Freemason and composer John Philip Sousa gave all Americans and an extraordinary gift on Christmas Day in 1896 with his timeless march, “Stars and Stripes Forever”.
Sousa and his wife Jane were on the final leg of a grand European tour and returning home to the United States on a steamship. Having recently learned of the death of David Blakely, who managed the Sousa Band, Sousa was filled with emotion not only from the loss of his friend but also with a heart full of love for America.
Like many Americans when they have traveled far and wide across the globe, Sousa was overwhelmed with joy and pride as he returned home to America. Known as the “March King”, Sousa’s head was filled with musical notes as the ship sailed toward America. Trilling notes and a prideful drumbeat set his mind to composing a new march while aboard ship and the tune was all but finished in his mind before the ship docked.
As Sousa would later describe, “Stars and Stripes Forever” as recalling in his mind three geographical regions of America. The main melody represented the Northern states. the high notes of the piccolo represented the Southern States, and trombones the Western states and territories.
Sousa’s final composition of “Stars and Stripes Forever” was first performed just four months after Sousa set foot on American soil at a concert near Philadelphia and was an immediate hit. Soon, an Act of Congress officially made Sousa’s new composition the National March of the United States.
The march was also adopted by musical troupes, theaters and even circuses as the rousing song could be used by bands to create a sense of high excitement, chaos and danger. Later, the tune would also inspire a blockbuster Hollywood film.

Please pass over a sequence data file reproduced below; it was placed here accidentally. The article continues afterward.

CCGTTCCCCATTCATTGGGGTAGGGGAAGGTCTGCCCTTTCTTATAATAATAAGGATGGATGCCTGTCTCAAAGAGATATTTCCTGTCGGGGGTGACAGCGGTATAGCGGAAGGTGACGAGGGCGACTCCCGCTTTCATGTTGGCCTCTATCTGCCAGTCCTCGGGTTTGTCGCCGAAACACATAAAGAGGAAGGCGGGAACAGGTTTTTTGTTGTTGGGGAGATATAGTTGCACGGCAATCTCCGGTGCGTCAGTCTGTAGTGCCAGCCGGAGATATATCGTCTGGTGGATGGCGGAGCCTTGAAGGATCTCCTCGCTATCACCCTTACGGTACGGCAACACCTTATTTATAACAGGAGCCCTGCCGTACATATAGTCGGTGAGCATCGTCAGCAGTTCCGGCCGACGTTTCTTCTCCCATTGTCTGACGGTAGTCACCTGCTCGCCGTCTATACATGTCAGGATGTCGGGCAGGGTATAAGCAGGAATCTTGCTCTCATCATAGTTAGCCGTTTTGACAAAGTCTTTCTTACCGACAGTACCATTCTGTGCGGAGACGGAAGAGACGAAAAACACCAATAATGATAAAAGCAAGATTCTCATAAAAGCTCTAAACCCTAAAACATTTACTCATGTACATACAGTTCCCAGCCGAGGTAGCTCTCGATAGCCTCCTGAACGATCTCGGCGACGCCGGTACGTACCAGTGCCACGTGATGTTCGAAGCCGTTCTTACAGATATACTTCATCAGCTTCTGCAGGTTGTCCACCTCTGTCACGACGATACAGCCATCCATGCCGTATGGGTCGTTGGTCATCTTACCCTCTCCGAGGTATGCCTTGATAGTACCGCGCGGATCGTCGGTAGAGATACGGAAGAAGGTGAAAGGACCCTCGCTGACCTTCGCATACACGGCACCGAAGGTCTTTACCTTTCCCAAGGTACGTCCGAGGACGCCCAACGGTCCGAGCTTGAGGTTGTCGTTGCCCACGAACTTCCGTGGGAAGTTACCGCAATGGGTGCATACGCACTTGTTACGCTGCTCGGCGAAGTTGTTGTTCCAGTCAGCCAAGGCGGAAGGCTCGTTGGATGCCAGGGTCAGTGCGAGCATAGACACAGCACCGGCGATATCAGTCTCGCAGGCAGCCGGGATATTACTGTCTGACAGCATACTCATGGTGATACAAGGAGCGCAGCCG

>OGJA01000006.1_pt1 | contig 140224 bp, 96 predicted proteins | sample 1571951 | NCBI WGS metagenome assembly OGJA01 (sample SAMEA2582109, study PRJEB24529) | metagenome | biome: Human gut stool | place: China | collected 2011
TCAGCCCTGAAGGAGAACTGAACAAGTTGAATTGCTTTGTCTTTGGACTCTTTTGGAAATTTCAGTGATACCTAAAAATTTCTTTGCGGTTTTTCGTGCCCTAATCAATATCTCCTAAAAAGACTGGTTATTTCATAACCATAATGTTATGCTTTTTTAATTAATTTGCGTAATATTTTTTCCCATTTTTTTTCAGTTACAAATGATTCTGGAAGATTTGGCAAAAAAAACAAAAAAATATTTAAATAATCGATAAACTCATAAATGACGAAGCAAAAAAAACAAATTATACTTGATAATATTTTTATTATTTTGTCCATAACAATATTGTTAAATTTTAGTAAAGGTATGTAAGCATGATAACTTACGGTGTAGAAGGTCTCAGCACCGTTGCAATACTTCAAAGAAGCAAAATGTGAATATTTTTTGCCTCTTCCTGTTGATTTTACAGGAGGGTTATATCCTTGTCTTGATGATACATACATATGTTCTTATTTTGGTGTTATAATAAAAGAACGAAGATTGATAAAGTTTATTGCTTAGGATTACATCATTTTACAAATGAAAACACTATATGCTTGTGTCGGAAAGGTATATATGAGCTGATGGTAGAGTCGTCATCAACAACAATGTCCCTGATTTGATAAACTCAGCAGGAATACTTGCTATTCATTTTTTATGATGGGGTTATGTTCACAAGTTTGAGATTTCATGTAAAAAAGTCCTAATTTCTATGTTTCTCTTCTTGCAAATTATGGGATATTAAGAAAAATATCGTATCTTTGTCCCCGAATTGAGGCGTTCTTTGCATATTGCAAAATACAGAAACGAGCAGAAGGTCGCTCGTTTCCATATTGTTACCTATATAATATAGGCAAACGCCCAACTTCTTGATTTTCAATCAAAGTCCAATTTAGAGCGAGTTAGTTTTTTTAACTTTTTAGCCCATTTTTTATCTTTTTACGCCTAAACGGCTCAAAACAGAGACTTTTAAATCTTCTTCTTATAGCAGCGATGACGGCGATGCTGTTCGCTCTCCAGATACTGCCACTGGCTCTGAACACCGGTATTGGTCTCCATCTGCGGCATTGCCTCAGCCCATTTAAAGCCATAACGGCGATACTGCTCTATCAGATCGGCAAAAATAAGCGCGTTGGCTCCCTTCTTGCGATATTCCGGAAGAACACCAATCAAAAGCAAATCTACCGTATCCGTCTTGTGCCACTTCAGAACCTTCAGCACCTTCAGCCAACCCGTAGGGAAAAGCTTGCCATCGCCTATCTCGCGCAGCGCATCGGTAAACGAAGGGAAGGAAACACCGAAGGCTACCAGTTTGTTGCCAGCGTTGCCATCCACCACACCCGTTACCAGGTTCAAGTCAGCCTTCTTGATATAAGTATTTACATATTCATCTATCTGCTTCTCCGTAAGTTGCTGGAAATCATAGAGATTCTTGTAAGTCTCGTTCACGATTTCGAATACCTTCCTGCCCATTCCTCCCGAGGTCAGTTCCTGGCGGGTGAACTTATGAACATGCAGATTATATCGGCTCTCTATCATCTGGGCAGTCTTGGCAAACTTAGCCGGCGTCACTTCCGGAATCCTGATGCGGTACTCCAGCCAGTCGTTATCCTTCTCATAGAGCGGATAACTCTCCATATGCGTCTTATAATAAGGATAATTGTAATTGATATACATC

John Philip Sousa was born in Washington, D.C., on November 6, 1854. His father was of Portuguese ancestry but had immigrated to America from Spain. Sousa’s father had been a trombonist in the U.S. Marine Band and encouraged his son’s interest in music.
Young Sousa was a natural musician and studied the piano, violin, and various brass instruments as well as musical composition and theory as a young man. His father, fearing that his young son might be tempted to join a circus band or leave home to find work in a theater, enlisted his 13-year old son John in the United States Marine Band in 1868. This was good training for young Sousa and, after leaving the Marine Band in 1875, he focused his time and creativity on composing and conducting. In later years, he returned as the Director of the Marine Band for more than a decade.
During the years when Sousa was not with the Marine Band, he gained fame and performed thousands of concerts across America with his own Sousa Band as well as traveling to prestigious events worldwide including performing at the World Exposition in Paris, and in concert at the Royal Albert Hall in London.
Sousa and his wife were parents to three children. The Sousa’s spent their later years living in Sands Point, New York. Sousa was a Master Mason and also a member of the Scottish Rite.
The March King was in Reading, Pennsylvania preparing for another concert at the age of 77. He had conducted a rehearsal of his most famous composition, “Stars and Stripes Forever” and returned to his room at the Abraham Lincoln Hotel. The next day, on March 6,1932, the patriotic composer died suddenly of heart failure and was buried in Washington’s, Congressional Cemetery. While Sousa’s heart had stopped beating, his musical marches beloved by generations of Americans will last forever.
It is not so commonly known that Sousa also wrote lyrics for his musical composition of “Stars and Stripes Forever”. As you read some of the lyrics below, it is clear how patriotism was deeply ingrained in the heart of America’s March King, John Philip Sousa.
Hurrah for the flag of the free.
May it wave as our standard forever
The gem of the land and the sea,
The banner of the right.
Let despots remember the day
When our fathers with mighty endeavor
Proclaimed as they marched to the fray,
That by their might and by their right
It waves forever.